Far too many women, even young women, have their perfectly healthy ovaries removed at the time of a hysterectomy.
Doctors long recommended this to prevent ovarian cancer later in life. Although many doctors claim that this practice rarely happens today, the statistics say otherwise.
Of the 600,000 hysterectomies each year for non-cancerous causes, half of all women have their ovaries removed at the same time -- and many of these women have many years to go before menopause.
So, it seems that the practice of removing healthy ovaries at the time of hysterectomy has continued, despite years of evidence suggesting that ovaries are complicated hormone powerhouses, even in the time approaching and during menopause.
Our ovaries influence all aspects of our health and sense of well-being. Unfortunately, too many doctors feel that taking estrogen pills or an estrogen patch will work just fine, and there is really no big loss to having the ovaries removed.
However, taking estrogen as a substitute for young healthy ovaries hardly takes the place of what our healthy ovaries produce.
I remember the stories of many young -- and even not-so-young -- women describing how awful they felt following surgery when their ovaries were removed and how difficult it was to get the right balance of hormones. They all complained of low energy, reduced libido and not feeling quite right.
Even when I came up with a regimen that helped relieve many of their symptoms, they complained that they still were not feeling themselves.
Ovarian cancer is fairly uncommon, accounting for about 3 percent of all cancers and only 1 percent of all deaths in women. But it is difficult to detect and treat, so understandably, many women go along with their doctors and agree to have their healthy ovaries removed. What women don't consider are the potential health risks to having their ovaries removed.
A study published in the May 2009 issue of the journal Obstetrics & Gynecology, from the famous Nurses' Health Study, found what research has long shown us: Surgical removal of perfectly healthy ovaries is associated with a number of health risks, especially for young women.
But the increased risk of death found by the researchers surprised me. The overall risk of death was increased by 40 percent, and the risk of heart attack and stroke increased by 50 percent in women with removal of ovaries before age 50, especially if they didn't take hormones after surgery. In this study, all women, even older women, benefited from keeping their ovaries.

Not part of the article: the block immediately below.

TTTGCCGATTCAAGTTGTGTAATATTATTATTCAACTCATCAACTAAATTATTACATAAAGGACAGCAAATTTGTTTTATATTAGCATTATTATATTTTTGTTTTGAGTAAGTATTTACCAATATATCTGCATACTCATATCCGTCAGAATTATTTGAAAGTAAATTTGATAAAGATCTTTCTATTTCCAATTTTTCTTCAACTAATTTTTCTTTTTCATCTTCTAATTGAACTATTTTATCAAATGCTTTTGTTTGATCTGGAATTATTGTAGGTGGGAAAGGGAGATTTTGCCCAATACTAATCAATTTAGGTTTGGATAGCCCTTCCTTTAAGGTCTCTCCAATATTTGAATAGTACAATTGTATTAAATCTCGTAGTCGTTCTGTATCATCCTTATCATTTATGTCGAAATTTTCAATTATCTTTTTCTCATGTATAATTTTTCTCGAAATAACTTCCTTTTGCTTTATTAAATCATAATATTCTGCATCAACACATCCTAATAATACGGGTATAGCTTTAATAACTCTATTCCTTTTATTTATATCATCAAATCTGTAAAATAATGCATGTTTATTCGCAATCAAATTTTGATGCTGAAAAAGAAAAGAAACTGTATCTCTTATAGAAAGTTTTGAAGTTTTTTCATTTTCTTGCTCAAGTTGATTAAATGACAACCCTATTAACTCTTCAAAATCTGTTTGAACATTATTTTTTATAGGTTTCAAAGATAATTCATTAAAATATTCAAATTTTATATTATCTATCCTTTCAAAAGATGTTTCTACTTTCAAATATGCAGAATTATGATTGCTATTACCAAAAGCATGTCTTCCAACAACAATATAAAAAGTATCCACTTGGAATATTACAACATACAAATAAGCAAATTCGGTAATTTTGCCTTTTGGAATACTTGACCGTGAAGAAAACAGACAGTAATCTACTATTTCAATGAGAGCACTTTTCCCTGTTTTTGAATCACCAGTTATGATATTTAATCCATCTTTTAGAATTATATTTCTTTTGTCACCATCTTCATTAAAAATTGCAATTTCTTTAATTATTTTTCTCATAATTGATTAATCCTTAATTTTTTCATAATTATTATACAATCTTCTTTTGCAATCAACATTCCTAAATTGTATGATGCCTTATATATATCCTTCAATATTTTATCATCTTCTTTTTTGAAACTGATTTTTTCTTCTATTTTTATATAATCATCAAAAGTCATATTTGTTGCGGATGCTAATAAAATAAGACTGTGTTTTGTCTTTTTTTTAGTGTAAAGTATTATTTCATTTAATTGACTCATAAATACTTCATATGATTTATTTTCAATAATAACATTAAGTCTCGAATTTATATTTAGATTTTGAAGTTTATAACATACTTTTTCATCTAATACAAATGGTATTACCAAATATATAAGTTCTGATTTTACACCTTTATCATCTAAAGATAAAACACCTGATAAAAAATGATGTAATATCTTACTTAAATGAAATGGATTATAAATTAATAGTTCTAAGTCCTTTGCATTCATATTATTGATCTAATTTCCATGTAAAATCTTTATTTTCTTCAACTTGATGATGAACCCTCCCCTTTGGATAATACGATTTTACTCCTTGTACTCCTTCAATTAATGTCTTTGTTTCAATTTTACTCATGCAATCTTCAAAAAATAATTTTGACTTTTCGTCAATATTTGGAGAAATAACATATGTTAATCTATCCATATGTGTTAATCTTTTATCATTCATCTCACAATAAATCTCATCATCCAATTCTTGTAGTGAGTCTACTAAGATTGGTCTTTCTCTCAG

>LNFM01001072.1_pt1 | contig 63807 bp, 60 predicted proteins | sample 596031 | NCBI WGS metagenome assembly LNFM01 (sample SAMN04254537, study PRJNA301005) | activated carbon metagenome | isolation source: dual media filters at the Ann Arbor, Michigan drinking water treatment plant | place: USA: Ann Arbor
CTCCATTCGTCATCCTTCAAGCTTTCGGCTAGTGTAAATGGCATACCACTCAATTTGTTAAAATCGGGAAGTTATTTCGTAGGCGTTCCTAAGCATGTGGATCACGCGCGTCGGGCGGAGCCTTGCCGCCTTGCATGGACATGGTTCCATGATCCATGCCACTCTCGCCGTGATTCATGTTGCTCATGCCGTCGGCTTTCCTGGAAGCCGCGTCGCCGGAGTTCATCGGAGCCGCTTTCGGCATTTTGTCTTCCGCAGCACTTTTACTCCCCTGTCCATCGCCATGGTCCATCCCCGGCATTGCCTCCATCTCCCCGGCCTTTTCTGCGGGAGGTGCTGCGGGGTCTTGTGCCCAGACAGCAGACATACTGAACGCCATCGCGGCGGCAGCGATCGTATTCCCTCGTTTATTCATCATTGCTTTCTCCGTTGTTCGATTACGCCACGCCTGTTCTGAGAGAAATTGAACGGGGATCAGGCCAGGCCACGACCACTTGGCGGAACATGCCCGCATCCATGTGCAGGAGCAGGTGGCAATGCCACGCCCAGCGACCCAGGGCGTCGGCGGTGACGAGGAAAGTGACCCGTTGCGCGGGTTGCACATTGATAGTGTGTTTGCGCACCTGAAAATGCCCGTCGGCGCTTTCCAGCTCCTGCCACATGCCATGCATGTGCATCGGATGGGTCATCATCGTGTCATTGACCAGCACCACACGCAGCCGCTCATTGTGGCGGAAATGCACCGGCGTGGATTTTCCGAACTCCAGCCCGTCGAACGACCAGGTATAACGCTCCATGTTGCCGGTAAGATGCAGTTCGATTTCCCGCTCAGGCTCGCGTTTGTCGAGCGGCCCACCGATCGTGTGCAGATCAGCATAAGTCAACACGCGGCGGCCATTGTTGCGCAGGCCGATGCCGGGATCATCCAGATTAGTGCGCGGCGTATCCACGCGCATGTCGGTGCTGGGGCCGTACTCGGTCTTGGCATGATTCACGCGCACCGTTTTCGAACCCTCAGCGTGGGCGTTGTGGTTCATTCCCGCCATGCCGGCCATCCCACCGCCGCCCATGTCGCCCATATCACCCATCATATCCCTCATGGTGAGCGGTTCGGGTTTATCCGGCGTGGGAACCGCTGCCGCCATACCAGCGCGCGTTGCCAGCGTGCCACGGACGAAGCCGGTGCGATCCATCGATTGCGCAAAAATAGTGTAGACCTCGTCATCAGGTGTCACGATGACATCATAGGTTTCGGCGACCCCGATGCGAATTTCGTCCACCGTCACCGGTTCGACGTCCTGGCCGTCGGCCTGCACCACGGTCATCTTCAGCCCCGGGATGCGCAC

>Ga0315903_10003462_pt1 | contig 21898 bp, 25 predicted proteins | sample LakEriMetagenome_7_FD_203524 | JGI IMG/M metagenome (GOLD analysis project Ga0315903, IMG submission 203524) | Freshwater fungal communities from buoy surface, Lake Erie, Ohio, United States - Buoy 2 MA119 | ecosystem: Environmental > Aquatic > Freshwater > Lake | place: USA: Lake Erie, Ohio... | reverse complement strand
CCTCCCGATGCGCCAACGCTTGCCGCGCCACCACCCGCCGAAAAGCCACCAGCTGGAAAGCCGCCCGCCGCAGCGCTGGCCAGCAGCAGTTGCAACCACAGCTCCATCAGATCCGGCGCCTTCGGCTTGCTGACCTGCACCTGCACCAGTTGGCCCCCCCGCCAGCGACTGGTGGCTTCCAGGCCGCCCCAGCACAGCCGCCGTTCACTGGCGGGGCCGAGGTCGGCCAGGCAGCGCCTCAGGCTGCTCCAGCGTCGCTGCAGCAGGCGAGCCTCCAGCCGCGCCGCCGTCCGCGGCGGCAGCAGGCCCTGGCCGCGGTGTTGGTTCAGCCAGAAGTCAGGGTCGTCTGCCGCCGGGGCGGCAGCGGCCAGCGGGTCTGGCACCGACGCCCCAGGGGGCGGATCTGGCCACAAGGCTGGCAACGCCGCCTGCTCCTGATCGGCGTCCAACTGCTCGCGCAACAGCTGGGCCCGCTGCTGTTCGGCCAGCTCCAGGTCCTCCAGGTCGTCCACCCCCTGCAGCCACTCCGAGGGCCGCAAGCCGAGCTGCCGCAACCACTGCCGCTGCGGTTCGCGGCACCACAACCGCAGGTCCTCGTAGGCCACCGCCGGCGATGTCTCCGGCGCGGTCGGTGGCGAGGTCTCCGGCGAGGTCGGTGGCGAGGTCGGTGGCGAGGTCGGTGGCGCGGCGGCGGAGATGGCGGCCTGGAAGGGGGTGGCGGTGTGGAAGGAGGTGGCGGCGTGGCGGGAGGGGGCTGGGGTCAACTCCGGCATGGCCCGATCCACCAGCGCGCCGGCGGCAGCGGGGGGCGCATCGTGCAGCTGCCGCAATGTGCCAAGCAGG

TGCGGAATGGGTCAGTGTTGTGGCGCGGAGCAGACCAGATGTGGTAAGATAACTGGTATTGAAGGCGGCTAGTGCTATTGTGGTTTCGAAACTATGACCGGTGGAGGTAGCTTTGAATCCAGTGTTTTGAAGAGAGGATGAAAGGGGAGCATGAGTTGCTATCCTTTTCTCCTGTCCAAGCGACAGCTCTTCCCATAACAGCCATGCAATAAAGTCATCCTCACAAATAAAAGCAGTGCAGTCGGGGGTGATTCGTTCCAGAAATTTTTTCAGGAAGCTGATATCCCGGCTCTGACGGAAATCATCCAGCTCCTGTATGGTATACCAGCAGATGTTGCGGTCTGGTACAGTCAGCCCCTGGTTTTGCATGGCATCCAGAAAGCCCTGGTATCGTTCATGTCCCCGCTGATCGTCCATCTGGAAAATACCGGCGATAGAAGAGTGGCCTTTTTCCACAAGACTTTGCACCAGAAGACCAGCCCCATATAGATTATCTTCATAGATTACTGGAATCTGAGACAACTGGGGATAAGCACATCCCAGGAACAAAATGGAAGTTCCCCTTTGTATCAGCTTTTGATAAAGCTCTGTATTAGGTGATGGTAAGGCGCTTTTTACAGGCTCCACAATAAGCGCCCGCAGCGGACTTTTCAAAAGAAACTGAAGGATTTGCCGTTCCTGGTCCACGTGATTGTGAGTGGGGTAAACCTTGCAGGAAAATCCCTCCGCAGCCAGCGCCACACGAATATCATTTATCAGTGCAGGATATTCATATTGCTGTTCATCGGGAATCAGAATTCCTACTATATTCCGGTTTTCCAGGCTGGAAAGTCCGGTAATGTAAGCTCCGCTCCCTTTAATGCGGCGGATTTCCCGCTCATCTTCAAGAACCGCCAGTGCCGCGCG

The findings in this study are a big concern because far too many women elect to have their healthy ovaries removed during a hysterectomy, and many of these women are hesitant to take hormones because of the tremendous media scare against hormones.
Women in their 30s and 40s have a greatly increased risk of heart disease, osteoporosis and even stroke if they have their ovaries removed prematurely. Taking estrogen replacement after surgery will help reduce this risk, but hormones probably don't remove the risk altogether.
The good news, however, is that for women who choose to take estrogen when they have their uterus removed, there is no need to take progesterone as they no longer have a uterine lining at risk for cancer. Synthetic progesterone called progestins, such as Provera, often are prescribed to women with a uterus who are taking estrogen to balance out the estrogen and to prevent a buildup of the uterine lining. Without progesterone to balance out the effects on the lining, unchecked estrogen could eventually lead to uterine cancer.
I think all women need to be informed of their choices and apprised of the risks (there are many) and benefits (there are very few) of such a practice before they go under the knife. Expressing your concerns and wishes to your surgeon in advance will help your surgeon make the best decision for you -- and will more often than not mean you will wake up with your ovaries still intact.
I suggest four things you should ask your doctor before you have a hysterectomy.
1) Can I avoid a hysterectomy? Many women who undergo a hysterectomy could have their medical conditions, such as heavy bleeding and fibroids, treated without surgery. Don't be afraid to ask if you should have a second opinion.
2) Can I have minimally invasive laparoscopy or robotic hysterectomy? The recovery time after minimally invasive surgery is much quicker, and instead of a large incision you end up with a few tiny incisions.
3) Can I keep my ovaries? Always talk over the risks and benefits of keeping your ovaries. Only women with a strong family history of ovarian cancer or women who know they carry the BRCA1 or BRCA2 gene mutations that greatly increase their risk of ovarian and breast cancer should strongly consider having their ovaries removed.
4) Can I begin estrogen in the form of a patch during or immediately after surgery? Women, especially young women, who have their ovaries removed often experience disabling hot flashes soon after surgery. Taking estrogen will help considerably, although finding the right dose of estrogen can take some time. Ask about testosterone cream if estrogen does not completely relieve your symptoms, especially if you experience low libido after the surgery.
What has been your experience after a hysterectomy? What type of surgery did you have? Did you have your ovaries removed? Did you find the right balance of hormones?
As always, I welcome your comments and questions.
Marie Savard, M.D., is an ABC News medical contributor. Her new book, "Ask Dr. Marie: Straight Talk and Reassuring Answers to Your Most Private Questions," will be available in August.